As discussed in part 1, the Triangle and the Circle are two aspects of spiral movement, the underlying form of nature and also of Aikido. As the triangle represents the basic principle of Aikido, the circle represents the world of form. It is "Totality," the beginning of polarity, movement, and all manifest form.
Its perfect shape gives it more dynamic power than any other form. We may divide the world into feeling and form. Feeling is ki and although it creates form, it represents the invisible world. The world of movement, and form, begins with expansion in all directions, a perfect circle.
The motive power (Hataraki) of this expansion is Intent (Yi). Standing at the absolute center of all things, it is the link between the will to move and the manifestation of that action. It creates Ha, opening forcefully, Ta, the power of contrast, and Ra, spiral form opening. In the teachings of the founder we find, “Before, during, and after the technique, open in the six directions.”
Expanding (A) from our physical center (I), we manifest AI, the perfect harmony of Yin and Yang. In Japanese Shinto this is represented by the symbol for Su, the creative power of nature. It is a circle with an inverted checkmark at its center. The circle represents “Heaven,” the infinite universe. The checkmark is Intent, the first movement of mind.
The spirit of Aikido is direct, (Irimi), yet the form is circular. A circle creates a straight line, which is actually a still larger circle. This is the interchange of fire (E) and water (I) ki. In Shinto it is said, “Fire moves and water is moved.” In other words, the mind (Intent) moves the body. Without developing strong intent we cannot speak of ki or internal power.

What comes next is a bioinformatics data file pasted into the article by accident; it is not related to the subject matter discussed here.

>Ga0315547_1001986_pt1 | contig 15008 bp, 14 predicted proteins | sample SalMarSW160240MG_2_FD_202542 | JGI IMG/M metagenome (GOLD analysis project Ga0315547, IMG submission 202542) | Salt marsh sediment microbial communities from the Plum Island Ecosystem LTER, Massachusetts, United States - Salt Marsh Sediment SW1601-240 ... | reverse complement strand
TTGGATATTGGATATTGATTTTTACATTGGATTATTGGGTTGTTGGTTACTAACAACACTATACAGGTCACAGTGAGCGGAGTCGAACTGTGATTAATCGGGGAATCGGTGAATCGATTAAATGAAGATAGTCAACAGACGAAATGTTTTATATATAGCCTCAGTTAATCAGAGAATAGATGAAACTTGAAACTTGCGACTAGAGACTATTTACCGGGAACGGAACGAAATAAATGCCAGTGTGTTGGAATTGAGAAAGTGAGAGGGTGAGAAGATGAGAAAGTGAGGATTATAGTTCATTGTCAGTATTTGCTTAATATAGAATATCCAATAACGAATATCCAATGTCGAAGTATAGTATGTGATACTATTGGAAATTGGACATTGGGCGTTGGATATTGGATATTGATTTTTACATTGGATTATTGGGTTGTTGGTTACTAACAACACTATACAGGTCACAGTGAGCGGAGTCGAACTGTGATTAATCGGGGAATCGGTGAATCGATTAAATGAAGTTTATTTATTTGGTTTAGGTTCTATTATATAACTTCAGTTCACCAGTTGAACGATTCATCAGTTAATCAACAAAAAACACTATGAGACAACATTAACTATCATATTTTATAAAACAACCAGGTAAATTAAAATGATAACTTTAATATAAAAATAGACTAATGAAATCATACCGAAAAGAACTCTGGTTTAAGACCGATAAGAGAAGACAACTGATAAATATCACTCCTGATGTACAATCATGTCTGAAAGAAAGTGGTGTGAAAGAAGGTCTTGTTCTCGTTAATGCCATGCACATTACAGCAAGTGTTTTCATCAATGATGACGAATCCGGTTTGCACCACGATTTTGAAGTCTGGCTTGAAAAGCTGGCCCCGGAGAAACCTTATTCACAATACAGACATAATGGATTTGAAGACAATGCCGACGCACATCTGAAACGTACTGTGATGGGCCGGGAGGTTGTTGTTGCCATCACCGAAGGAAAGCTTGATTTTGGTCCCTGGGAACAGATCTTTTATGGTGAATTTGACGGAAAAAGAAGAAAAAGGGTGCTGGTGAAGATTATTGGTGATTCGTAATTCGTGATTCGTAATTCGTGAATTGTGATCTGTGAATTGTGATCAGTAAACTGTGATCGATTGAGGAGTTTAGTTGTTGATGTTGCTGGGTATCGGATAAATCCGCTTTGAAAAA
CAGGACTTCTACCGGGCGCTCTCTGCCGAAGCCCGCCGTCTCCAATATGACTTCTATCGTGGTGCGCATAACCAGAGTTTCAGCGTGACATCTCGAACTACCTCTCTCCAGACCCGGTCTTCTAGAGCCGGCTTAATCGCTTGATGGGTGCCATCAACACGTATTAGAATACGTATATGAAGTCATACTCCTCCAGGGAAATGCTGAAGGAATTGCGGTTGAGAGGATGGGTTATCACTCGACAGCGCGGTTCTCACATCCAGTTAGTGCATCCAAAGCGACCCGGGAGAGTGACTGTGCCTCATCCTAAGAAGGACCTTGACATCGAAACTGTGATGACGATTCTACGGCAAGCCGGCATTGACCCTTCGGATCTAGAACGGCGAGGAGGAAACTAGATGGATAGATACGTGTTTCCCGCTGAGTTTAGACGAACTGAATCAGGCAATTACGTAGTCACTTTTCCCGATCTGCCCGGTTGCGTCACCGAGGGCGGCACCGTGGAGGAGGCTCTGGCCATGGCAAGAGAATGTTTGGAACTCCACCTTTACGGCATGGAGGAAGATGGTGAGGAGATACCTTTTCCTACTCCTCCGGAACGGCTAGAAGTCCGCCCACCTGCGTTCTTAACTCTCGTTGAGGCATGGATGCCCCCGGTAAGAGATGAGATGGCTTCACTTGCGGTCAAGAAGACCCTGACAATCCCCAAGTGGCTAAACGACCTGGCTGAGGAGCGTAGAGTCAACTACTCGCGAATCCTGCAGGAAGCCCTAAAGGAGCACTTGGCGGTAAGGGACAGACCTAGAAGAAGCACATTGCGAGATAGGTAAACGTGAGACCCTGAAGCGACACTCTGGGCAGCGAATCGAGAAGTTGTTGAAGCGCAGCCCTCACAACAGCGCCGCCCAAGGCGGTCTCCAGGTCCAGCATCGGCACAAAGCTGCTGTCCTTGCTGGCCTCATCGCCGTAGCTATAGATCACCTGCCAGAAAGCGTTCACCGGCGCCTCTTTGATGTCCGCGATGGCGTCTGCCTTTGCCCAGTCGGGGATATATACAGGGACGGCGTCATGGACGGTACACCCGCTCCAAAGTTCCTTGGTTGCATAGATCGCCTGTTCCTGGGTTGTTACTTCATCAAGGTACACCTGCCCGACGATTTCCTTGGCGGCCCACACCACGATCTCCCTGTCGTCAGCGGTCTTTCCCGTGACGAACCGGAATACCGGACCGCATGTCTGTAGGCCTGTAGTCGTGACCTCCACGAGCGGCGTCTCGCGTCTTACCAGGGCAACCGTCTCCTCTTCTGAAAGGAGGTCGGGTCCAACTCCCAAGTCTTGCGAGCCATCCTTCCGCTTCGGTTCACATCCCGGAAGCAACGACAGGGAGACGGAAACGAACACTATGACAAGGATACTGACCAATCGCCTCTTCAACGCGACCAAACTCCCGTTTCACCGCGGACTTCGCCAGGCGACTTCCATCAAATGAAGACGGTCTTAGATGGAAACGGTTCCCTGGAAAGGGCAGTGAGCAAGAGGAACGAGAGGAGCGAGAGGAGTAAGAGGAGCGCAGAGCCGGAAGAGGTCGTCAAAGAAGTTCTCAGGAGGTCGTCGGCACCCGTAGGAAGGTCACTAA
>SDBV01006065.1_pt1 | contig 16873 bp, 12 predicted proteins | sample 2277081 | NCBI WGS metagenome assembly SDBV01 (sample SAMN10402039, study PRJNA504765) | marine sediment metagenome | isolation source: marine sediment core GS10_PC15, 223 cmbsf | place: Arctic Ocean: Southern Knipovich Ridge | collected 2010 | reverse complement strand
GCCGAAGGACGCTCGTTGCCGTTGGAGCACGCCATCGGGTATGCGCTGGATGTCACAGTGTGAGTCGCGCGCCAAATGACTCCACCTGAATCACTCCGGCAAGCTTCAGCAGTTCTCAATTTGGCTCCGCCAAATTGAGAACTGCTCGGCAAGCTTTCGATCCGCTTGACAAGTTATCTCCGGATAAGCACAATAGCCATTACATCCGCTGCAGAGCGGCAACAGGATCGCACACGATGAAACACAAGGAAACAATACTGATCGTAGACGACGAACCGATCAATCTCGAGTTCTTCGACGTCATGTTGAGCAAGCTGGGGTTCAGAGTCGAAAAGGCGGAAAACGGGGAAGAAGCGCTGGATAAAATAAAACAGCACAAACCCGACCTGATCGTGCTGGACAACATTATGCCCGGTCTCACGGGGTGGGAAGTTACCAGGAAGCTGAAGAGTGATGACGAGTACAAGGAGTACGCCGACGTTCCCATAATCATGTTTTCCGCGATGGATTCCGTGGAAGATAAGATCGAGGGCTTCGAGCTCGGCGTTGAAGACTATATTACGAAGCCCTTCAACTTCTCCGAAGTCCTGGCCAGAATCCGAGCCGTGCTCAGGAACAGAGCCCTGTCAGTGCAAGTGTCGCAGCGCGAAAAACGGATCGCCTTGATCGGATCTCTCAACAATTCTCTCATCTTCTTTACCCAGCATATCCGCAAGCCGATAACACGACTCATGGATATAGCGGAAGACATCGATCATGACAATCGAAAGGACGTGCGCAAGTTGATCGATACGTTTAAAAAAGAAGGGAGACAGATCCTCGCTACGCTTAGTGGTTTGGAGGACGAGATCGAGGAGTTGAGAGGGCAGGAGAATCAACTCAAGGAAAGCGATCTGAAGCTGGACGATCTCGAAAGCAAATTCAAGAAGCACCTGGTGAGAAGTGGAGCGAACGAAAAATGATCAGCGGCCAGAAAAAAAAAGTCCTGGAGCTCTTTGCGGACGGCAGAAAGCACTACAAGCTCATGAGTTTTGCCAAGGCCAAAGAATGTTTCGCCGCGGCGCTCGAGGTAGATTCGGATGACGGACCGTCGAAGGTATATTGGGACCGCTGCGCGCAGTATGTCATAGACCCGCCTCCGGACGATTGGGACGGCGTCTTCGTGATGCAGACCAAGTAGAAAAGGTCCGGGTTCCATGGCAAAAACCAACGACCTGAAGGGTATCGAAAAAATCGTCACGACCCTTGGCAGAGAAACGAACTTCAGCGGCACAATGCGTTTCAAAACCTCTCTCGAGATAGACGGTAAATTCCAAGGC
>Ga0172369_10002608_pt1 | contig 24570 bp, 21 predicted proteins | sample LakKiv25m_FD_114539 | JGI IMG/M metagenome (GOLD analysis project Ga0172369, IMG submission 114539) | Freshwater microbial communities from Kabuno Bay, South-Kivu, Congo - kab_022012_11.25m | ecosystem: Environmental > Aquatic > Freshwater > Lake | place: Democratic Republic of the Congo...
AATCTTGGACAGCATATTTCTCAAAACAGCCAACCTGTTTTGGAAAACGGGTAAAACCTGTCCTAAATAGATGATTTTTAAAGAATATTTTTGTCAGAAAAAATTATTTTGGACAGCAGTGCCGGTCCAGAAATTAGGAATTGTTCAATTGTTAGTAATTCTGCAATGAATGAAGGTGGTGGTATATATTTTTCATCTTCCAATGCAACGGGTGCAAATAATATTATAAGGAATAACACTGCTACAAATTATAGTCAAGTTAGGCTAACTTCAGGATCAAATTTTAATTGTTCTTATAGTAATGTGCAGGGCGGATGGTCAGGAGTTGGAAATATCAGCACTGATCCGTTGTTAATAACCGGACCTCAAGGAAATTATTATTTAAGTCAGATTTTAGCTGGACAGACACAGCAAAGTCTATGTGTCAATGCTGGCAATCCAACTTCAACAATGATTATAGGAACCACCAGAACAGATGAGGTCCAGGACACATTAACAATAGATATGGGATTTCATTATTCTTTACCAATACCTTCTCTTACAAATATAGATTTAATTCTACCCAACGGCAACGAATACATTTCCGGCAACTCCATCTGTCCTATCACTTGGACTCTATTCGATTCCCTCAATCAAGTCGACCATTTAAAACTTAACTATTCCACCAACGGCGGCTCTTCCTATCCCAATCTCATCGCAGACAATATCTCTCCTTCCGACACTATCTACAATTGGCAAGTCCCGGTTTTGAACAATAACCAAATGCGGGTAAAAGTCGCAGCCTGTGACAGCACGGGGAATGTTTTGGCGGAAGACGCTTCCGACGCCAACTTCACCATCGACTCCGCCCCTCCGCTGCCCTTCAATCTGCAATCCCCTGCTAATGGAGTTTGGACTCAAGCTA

The circular form and movement of Aikido keeps your partner outside of your sphere of influence. The founder said, “If I can lead my partner out of his sphere of influence, he will be easily thrown.” When your partner attacks, it is like he is trying to hold onto a large ball that is both expanding and rotating. There is no collision of force, yet he is immediately displaced or unbalanced.
In the teaching of Ueshiba Morihei we find, “Perform the technique (Tai Sabaki) in the sign of the circle.” This means that the entire technique should be accomplished with Tenkan, the changing of our hanmi, or even the simple rotation of our torso from one side to the other. This turning (Fire) is accompanied by rising and descending (Water) ki on the right and left sides of our body.
Finally, the unique form of Aikido technique depends of the arc of the arms. Although the upper and lower arms are straight lines, they must move as circles. This is subtle and difficult to discover; it needs to be passed down from teacher to student. The arc of the arms is called Enkatsu. En is a circle and Katsu means to smooth things out and eliminate difficulty. Although many Aikido techniques come from older arts, the circular and flowing form of Aikido is unique to barehanded training.
People often try to create spiral form in their technique, yet there should be no attempt to create any kind of form. Rather move your own body according to the principle of Aiki, or yin and yang, and the correct form will be discovered. This is the meaning of Tai Sabaki, or “Judgment in motion.”